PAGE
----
Saturday, March 09, 2013

Writing about sex is not easy

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It should be. It should be the easiest thing in the world to write about. But it's not. Last month in the New Republic magazine, commercially published author Sam Lipsyte wrote about the challenges he faces when confronting a sex scene in a novel:
We might have the tendency to quickly cover up from the embarrassment of seeing our characters in the buff or else take on the role of salacious puppeteer. The prose can suffer from these reactions, as well as from overly clinical description, or, in some notorious cases, overcooked metaphor. Being caught with your aesthetic pants down can be a writer's worst fear.

Maybe the headline should be: “Writing well about sex is not easy.” If you’re not careful, it’s easy to slip into pornographic depictions of sexual positions, moans and gasps and twitching body parts.

I try to write truthfully, to show readers what I and my characters think and feel in every situation. I try to be original by examining the naked basis of every movement, sensation and intention. Then I have to edit to make sure I’m not over-writing it. Readers are smart; they can figure things out.

Getting into the swing

To prepare for writing my erotic satire, One Shade of Red, I thought I should see how other writers wrote about sex. Not just writers of erotica, because I wanted OSOR to be about sex and other things, too. I turned to an anthology, a compendium of excerpts of the “best erotic writing in modern fiction” called The Good Parts, edited by J.H. Blair.

Among the writers sampled in this anthology are Don DeLillo, described as “a stylist without peer”; Amanda Filipacchi: “uniquely original”; and the “unique voice” of EL Doctorow.

All well known, all excellent writers. But their work all reads as if … as if it were edited by the same person.

Part of the genius of writers like Joyce Carol Oates and John Updike and William Styron, part of Philip Roth’s breakthrough was their ability to depict the most intimate, sensual and human activity honestly, recognizably and enjoyably. Their ability to write descriptions that we can all agree with. Yes, exactly.

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 And yet, all these serious writers, the cream of the literati, take a similar approach to writing about sex. They often employ a breathless stream of linked, long sentences, and somehow avoid naming the most important body parts involved. Here’s a typical example from Steven Erickson’s “ARC d’X”:

For a moment he was confused, wondering where she was in the dark, until he realized she was on the bed that he stood alongside. Lying at its edge, she unbuttoned his pants and freed him and put him in her mouth. …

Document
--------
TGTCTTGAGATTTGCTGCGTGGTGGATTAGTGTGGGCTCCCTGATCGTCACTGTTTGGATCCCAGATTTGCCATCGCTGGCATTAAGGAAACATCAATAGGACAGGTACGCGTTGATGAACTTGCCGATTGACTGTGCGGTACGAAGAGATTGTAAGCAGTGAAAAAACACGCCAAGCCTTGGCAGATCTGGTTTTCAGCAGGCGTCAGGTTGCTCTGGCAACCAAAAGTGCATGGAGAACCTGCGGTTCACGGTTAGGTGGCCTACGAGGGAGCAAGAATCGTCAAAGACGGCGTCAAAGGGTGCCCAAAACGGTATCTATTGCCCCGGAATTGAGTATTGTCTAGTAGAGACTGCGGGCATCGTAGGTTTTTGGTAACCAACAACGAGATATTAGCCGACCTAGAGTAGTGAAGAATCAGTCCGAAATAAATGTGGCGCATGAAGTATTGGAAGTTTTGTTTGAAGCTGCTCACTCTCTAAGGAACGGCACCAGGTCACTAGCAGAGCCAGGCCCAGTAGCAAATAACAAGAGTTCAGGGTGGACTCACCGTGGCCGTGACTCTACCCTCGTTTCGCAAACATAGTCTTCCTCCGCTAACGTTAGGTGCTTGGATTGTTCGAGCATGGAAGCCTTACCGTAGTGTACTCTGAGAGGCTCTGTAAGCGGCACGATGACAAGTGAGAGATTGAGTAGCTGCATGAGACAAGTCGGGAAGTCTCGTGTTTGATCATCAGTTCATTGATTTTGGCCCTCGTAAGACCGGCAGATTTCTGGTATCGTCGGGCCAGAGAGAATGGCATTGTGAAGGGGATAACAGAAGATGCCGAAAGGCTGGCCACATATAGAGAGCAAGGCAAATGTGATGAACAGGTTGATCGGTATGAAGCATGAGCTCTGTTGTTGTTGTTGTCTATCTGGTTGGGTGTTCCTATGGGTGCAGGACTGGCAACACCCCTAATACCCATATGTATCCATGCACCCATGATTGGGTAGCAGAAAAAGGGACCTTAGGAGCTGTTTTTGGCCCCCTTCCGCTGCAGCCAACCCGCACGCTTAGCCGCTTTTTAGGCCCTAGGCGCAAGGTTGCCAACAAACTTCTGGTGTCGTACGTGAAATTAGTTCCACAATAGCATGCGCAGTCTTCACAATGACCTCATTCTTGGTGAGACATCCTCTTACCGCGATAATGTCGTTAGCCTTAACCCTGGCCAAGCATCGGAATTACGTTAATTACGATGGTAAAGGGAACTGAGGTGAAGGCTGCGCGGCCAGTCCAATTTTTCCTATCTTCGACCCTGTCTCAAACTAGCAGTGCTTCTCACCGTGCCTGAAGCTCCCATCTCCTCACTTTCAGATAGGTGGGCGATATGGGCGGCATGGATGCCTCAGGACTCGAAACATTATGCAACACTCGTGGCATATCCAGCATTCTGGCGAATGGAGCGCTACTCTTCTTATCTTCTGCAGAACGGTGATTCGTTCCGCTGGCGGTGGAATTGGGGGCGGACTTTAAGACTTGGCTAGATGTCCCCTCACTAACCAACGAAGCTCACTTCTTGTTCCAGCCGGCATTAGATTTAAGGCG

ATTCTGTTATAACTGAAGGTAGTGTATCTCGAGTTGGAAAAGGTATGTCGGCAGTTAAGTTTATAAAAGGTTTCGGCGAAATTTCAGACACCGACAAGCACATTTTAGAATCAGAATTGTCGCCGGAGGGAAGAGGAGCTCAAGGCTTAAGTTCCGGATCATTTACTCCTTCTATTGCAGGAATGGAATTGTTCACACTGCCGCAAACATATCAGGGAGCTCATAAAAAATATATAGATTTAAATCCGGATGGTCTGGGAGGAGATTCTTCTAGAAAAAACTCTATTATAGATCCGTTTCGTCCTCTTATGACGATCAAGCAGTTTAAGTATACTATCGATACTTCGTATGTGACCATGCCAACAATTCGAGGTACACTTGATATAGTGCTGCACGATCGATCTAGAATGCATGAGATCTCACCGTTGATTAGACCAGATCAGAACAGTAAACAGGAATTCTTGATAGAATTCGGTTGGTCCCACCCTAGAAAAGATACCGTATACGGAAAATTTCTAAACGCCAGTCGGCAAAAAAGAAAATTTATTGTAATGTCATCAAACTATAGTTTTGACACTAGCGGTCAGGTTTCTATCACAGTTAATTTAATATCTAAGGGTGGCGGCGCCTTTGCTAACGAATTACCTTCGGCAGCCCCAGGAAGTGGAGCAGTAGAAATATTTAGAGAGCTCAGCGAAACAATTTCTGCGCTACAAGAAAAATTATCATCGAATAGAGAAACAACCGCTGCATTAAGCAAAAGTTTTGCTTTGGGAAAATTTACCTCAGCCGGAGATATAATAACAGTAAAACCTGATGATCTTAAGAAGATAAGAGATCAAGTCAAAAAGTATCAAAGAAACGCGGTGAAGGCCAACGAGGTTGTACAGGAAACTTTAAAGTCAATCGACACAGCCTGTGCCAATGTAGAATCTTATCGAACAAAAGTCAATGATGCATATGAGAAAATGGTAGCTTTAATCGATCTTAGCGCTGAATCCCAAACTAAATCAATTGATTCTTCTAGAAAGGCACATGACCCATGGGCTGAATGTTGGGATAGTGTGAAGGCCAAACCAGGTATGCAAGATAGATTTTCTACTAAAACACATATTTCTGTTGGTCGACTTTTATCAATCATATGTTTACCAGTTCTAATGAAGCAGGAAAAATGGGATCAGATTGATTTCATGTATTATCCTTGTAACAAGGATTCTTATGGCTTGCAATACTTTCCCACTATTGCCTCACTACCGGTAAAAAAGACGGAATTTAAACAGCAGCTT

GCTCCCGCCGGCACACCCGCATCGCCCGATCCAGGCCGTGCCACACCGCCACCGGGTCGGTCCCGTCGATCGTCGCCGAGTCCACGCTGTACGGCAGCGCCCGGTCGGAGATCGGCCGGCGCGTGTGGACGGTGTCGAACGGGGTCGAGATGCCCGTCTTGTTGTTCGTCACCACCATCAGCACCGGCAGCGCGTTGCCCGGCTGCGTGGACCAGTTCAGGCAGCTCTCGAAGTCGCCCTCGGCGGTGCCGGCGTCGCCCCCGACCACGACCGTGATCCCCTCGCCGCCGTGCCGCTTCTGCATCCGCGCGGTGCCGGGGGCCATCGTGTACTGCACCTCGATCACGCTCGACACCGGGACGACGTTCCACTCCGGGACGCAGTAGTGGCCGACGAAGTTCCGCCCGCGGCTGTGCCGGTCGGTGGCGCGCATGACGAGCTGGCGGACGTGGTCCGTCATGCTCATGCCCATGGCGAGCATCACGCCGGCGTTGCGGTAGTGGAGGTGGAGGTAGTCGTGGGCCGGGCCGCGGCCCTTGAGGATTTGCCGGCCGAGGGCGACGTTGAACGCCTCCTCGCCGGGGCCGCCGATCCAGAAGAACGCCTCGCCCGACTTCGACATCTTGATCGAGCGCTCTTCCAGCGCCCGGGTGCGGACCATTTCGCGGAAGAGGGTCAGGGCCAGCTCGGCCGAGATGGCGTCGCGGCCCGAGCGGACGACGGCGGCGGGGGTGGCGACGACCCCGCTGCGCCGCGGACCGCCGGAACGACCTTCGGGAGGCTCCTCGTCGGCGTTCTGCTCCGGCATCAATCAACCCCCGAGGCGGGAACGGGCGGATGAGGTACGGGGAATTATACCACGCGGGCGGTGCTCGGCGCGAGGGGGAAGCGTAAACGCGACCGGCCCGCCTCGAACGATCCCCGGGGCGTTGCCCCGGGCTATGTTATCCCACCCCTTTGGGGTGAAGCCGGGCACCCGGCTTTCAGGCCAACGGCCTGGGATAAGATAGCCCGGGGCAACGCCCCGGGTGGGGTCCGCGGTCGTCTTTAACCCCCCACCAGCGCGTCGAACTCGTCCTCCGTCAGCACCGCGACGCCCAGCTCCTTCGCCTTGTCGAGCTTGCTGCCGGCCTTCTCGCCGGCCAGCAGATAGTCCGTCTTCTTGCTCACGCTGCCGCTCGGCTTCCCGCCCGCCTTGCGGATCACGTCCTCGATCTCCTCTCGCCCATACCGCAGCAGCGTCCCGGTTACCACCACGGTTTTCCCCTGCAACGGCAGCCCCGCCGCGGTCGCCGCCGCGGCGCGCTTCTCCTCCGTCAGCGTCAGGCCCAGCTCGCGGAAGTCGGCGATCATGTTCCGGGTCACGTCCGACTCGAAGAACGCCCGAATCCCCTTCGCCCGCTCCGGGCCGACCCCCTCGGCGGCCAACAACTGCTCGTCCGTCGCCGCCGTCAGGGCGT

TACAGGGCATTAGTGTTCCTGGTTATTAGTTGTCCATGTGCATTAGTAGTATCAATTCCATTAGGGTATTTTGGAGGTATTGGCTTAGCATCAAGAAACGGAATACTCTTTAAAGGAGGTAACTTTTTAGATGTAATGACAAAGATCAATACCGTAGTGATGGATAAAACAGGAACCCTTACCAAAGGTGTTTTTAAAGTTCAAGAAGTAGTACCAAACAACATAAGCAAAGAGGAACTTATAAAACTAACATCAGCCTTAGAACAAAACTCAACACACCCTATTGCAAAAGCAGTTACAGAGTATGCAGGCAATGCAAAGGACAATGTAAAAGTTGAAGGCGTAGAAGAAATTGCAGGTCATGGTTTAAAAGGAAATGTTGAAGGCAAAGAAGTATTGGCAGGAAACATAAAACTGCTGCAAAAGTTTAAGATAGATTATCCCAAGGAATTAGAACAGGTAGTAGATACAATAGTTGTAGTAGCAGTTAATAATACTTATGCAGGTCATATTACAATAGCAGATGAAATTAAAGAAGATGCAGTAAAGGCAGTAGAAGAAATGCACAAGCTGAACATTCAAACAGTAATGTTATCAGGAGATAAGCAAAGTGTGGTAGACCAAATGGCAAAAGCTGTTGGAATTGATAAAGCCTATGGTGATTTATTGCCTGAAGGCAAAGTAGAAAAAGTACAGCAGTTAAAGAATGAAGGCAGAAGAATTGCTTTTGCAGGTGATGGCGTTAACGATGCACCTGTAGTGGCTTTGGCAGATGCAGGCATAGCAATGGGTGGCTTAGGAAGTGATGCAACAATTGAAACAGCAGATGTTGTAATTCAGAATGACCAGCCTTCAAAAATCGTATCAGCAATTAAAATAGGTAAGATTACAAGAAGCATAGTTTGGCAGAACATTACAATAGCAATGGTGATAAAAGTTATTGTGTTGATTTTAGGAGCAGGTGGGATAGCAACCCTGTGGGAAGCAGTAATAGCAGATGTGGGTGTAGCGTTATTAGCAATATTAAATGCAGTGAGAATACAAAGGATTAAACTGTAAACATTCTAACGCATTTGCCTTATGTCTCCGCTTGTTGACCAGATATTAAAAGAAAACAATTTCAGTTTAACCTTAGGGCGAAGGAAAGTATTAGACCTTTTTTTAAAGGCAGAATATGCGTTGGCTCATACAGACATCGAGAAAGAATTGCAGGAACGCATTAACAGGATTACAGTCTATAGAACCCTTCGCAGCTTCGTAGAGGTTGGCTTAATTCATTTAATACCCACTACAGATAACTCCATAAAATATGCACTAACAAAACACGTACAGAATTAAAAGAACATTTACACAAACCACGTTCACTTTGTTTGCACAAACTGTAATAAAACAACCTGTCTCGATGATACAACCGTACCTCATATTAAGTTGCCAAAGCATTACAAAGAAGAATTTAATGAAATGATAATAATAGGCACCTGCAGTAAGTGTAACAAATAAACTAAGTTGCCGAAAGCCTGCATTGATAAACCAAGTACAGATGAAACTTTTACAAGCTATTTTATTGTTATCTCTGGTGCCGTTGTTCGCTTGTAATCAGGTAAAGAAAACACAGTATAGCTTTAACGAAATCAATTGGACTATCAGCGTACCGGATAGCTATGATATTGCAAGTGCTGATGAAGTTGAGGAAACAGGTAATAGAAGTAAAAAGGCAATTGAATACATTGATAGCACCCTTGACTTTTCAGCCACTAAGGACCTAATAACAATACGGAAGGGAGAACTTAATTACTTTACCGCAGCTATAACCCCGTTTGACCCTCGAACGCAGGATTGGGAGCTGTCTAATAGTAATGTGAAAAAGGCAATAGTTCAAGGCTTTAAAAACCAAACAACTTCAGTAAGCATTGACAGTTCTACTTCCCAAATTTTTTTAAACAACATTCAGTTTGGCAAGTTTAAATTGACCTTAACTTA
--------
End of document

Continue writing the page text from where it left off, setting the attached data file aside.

Erickson’s stringing of clauses echoes EL Doctorow’s sex scene in Billy Bathgate:

We lay in the dark cellar of dust and ash, and I was passive and on my back and Rebecca lay on top of me and cleaved herself on me letting herself down with a long intake of her breath which I felt as a cool flute of air on my neck, and slowly awkwardly she learned her rhythm upon me as I was patient to allow her to do so.
It seems that the accepted way to describe sexual act in “serious” fiction (as opposed to porn) is either to link those breathless clauses like Doctorow, or just to hint at it, like Joyce Carol Oates in Last Days:

Now she felt the kiss deepen, and a feathery-light sensation ran through her body, her belly, her loins, a sensation familiar enough but always in a way new, and reassuring, and impersonal; and in another second or two the tenor of the kiss would change and become more serious: the man would part her lips, his tongue would prod at hers, his teeth grind lightly against hers, they would still be smiling but the kiss would have become serious, and Marianne’s plans for the rest of day — was this Saturday? — might have to be substantially altered.
Or like Joan Mellen in Natural Tendencies: “she opened herself to him” and Susanna Moore in The Whiteness of Bones: “He opened her gently.”

Using frank language tends to get one relegated to the “erotica” or “porn” categories. But aside from any prurient interest (none of us have that, right?), just from the style, I prefer a writer who can deal honestly with the one subject that unites all of humanity.

Charity Parkerson is an independent author who has written erotica as well as paranormal fiction and stories that are just plain about people. Here’s an example of her writing about sex honestly and openly in The Society of Sinner — I’m just putting a small sample here to preserve this blog’s PG rating: